Thursday, June 19, 2003
From the debut of Oberto, Conte di San Bonifacio in 1839 to that of Aida in 1871, Giuseppe Verdi had composed 24 operas. While far from the pace that Donizetti set during his lifetime, this represents an average of one premiere every sixteen months. In his post-Aida years, Verdi penned his Messa de Requiem (debuted 1874) and participated in revivals of several of his earlier compositions, including a trip to Paris in 1880 to supervise the production of Aida in French. Thus 16 years had transpired from the opening of Aida at the Cairo Opera House to that of Otello at Milan’s La Scala. Many presumed Verdi to be finished with his operatic career in much the same way Rossini retired after creating Guillaume Tell, only to live many decades beyond as the grand old man of Italian opera.
But in a convoluted set of circumstances we shall not discuss here (outstandingly detailed by biographer Charles Osborne in his 1969 book, The Complete Operas of Verdi), the composer was drawn back into the world of opera after being talked into revising Simon Boccanegra with the up-and-coming librettist Arrigo Boito. This work had “hardly ever been performed since 1857” [Osborne, p.409], and Boito agreed to rewrite Francesca Maria Piave’s libretto for its revival at La Scala on March 24, 1881. As you may already know, Boito’s attempt to be both librettist and composer involved a singular piece, Mefistofele, which remains a minor part of the modern repertoire. His only other composition, Nerone, is almost never performed—although I do own a recording of it that will be reviewed in these pages some months hence.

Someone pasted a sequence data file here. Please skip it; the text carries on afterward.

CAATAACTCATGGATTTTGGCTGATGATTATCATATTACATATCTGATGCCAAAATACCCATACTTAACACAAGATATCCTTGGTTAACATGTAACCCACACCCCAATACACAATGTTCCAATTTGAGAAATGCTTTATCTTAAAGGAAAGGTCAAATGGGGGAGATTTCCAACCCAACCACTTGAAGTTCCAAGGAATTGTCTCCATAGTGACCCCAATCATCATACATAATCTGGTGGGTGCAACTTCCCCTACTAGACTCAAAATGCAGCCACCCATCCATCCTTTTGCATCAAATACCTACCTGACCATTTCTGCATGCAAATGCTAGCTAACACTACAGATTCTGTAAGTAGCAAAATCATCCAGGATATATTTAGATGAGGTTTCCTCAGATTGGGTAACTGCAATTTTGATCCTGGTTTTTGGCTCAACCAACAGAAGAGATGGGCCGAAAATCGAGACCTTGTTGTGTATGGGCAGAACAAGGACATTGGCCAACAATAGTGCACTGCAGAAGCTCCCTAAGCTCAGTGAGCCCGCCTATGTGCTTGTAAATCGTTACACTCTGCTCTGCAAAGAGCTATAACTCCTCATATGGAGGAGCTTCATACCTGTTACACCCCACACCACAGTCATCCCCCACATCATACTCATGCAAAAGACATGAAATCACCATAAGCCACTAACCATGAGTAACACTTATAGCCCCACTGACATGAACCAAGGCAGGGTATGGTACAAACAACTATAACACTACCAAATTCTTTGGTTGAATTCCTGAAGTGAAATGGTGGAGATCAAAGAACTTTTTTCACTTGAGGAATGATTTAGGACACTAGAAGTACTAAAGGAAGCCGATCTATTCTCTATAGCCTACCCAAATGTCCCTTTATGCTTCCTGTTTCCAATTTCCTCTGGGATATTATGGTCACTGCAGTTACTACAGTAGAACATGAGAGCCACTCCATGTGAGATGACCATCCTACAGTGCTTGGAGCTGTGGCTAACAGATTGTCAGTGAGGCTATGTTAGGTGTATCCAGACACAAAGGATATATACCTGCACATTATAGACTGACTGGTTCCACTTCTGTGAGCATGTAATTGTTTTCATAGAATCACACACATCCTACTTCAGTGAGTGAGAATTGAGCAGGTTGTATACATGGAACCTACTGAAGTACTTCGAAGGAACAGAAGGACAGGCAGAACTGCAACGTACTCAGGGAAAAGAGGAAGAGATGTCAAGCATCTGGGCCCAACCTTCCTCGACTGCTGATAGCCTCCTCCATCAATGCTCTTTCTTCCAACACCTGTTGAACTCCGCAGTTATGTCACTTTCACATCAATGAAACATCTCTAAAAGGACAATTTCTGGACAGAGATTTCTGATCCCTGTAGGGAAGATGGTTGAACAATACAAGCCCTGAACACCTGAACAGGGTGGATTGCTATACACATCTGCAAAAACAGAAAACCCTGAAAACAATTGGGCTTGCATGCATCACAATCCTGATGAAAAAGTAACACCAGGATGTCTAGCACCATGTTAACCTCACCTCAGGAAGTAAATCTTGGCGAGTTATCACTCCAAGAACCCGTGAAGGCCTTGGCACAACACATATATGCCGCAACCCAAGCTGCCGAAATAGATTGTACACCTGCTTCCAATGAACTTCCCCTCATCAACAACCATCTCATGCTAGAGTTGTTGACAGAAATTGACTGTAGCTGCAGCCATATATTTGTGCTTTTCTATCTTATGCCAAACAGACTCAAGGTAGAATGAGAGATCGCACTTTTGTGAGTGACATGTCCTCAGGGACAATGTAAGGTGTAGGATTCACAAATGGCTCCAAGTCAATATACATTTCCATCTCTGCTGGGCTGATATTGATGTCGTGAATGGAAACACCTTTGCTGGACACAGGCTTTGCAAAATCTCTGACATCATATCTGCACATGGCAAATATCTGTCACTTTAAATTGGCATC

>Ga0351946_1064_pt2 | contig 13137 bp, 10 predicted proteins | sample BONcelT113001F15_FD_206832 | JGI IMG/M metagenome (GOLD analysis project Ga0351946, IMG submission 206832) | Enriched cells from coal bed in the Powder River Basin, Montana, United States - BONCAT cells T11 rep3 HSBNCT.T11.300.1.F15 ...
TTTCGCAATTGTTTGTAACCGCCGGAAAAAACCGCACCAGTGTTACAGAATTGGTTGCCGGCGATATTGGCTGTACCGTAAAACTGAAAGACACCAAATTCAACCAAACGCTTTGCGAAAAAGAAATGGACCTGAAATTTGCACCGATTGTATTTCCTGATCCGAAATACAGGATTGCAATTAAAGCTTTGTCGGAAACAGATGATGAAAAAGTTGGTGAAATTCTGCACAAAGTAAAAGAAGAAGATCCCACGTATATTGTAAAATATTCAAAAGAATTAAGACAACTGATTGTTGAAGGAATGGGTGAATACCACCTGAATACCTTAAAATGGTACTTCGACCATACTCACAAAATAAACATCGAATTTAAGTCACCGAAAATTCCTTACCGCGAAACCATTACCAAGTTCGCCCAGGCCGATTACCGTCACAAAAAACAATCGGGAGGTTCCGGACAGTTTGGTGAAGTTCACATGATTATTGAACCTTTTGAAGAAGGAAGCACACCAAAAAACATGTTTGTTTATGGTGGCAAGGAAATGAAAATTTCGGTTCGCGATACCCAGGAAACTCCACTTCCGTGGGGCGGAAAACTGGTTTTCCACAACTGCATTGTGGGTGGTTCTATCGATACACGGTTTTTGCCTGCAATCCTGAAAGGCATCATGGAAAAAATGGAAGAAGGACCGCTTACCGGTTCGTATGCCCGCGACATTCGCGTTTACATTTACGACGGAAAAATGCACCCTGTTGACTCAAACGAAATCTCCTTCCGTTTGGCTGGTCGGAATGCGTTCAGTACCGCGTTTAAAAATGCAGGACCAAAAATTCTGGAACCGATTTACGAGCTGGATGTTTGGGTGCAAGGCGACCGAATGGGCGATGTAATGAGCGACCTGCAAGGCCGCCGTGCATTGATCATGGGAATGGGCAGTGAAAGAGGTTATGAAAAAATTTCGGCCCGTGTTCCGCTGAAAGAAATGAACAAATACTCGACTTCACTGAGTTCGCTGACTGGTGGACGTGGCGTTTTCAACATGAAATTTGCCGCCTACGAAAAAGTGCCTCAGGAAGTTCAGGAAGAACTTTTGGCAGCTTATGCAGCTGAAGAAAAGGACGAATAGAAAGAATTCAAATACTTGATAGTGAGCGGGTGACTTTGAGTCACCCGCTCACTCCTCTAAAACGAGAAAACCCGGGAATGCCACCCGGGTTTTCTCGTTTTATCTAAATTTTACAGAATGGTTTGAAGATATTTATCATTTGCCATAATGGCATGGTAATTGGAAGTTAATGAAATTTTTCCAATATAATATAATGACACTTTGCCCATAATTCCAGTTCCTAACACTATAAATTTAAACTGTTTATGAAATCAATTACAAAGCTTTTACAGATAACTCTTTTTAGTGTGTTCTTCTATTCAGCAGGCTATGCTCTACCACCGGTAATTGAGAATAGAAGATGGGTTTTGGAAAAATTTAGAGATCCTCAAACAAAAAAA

Verdi had only once before set a story by Shakespeare to music. His Macbeth remains the highlight piece of the composer’s “early middle period,” and it should come as no surprise that the libretto, penned by Piave, comprises one of Verdi’s most exciting stories. Perhaps the most famous “opera never written” is Verdi’s Il Re Lear (Shakespeare’s King Lear), a project he thought about nearly all his professional life. Subsequent scholarly study argues that many of Verdi’s musical sketches for various arias and ensemble pieces ultimately showed up in other operas, so we are not necessarily aggrieved to have missed out entirely.